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In-season data collection

December 9, 2014 -  By

During a winter event, a typical approach is “all hands on deck.” In the midst of all this activity, little if any effort is put toward data collection.

It’s clearly a secondary priority (after taking care of the customer). Still, snow professionals with reliable information at their disposal are better equipped to assess the profitability of their operations. They’re also able to plan during the off-season and make better decisions.

Let’s look at three broad areas of data you may collect: marketing, operations and finance.

Marketing

Now that the selling season for snow and ice contracts is over, it’s a good time to compile these results. Metrics include:
-Booked sales—total amount of contracts in terms of dollars (average winter) and total number of contracts.
-Average sale—total dollars divided by number of contracts.
-Proposals—total amount of proposals in terms of dollars (average winter) and total number of proposals.
-Average proposal—total dollars divided by number of contracts.
-Closing rate—booked sales volume divided by proposal values and the number booked sales divided by the number of proposals.
-Marketing expense—total cost of marketing for snow and ice, including sales efforts.
-Marketing efficiency—total booked sales divided by total marketing expense (could also be calculated for each specific initiative).

The benefits of collecting marketing data are many. One is to improve planning for next season’s sales and marketing goals and initiatives. Another is for accountability if these metrics are individualized. Another is to reward high levels of performance and to celebrate achievements.

Operations

Now that the season is here, it’s important to collect these data so they may be evaluated, whether evaluation occurs in real time or at a later date. The opportunity to collect operations data only exists during the season—right now. Don’t miss this chance. Metrics include:
-Productivity—total crew hours spent on a job site working divided by total crew hours paid.
-Efficiency—budgeted crew hours divided by the actual crew hours spent on a job site working.
-Dollars per hour—revenue for a route divided by total crew hours, including drive time.
-Incidents—number of accidents, injuries, thefts, etc.
-Attendance—number of employees reporting for work divided by number scheduled.
-Turnover—total number of terminated employees divided by total number of employees.

Every operational process has some amount of inefficiency or waste. When the lights are turned on, the waste becomes exposed and the bottom line improves.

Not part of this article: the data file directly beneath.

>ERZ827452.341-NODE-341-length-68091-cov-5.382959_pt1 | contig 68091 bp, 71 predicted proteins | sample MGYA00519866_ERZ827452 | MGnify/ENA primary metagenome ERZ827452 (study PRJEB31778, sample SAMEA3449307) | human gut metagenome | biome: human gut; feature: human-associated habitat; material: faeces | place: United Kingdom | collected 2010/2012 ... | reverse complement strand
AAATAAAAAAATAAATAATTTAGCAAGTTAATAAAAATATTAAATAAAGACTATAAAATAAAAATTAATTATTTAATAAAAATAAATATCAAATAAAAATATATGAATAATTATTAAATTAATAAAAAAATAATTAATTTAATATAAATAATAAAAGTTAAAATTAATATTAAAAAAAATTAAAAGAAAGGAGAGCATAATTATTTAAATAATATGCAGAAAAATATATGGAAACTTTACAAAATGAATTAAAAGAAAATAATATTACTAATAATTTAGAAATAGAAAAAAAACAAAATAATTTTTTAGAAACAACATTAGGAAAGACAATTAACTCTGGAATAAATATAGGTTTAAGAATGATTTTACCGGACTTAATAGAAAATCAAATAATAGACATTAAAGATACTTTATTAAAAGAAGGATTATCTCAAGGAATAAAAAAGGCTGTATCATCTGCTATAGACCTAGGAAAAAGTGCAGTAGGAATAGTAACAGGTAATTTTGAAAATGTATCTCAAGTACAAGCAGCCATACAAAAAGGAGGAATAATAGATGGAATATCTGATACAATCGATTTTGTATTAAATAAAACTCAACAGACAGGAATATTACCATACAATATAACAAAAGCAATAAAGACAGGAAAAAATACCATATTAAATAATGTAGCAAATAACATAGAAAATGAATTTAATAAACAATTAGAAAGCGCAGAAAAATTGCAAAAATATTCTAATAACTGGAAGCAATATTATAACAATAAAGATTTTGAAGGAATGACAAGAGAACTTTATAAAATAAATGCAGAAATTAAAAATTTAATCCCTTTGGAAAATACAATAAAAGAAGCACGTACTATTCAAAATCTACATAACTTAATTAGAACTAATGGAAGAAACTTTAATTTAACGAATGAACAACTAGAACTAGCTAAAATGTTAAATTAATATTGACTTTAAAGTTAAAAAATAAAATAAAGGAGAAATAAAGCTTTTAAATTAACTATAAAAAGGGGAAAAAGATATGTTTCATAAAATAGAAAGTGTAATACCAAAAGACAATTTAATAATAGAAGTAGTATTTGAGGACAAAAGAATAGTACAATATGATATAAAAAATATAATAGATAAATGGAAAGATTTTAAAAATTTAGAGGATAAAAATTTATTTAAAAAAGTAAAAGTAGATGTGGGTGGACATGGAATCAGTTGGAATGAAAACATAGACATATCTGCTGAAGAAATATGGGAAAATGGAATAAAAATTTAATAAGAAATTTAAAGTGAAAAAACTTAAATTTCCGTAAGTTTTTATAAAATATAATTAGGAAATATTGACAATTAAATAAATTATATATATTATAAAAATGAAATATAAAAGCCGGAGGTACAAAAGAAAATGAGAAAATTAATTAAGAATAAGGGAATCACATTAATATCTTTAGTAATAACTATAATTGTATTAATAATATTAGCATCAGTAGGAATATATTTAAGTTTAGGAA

Finance

For a snow and ice business, there are many financial data points that may be valuable. Here are a few:
-Gross profit by event; by service (plowing, sidewalk clearing, deicing, etc.); by customer (all properties of the same customer combined); by property; and by crew, area or manager.
-A/R as a percentage of sales.
-Labor costs as a percentage of sales.
-Material costs as a percentage of sales.

Financial data may be compared to last year, industry benchmarks, budgets or goals to assess performance. Having gross profit information available for an event, shortly after that event is valuable, as it allows managers to understand the overall financial results of the event. A low-profit event requires more detailed analysis compared to a high-profit event. When do you learn how profitable a certain event is, if ever? Most contractors never have this information. It’s nice to have after the season ends, but you can’t make adjustments at that point.

Balanced scorecard

A best practice is to develop a scorecard to report metrics most relevant to you. A balanced scorecard includes marketing, operational and financial metrics.

Scorecards are powerful tools because numbers don’t lie, as they say. Just because everyone feels good about your last snow event doesn’t mean it met your profit goals. Collecting and reporting information during the winter season will promote profitability, accountability and professionalism. Winter is here. Now go forth.

Free sample

For an Excel template of a balanced scorecard, email growth@mypmcteam.com

Phil Harwood

About the Author:

Harwood is a Managing Partner with GrowTheBench and Pro-Motion Consulting. Reach him at Phil@GrowTheBench.com. He is a Landscape Industry Certified Manager, NALP Trailblazer, NALP Consultant, and Certified Snow Professional. Harwood holds a BA in Marketing and Executive MBA with Honors from Michigan State University.

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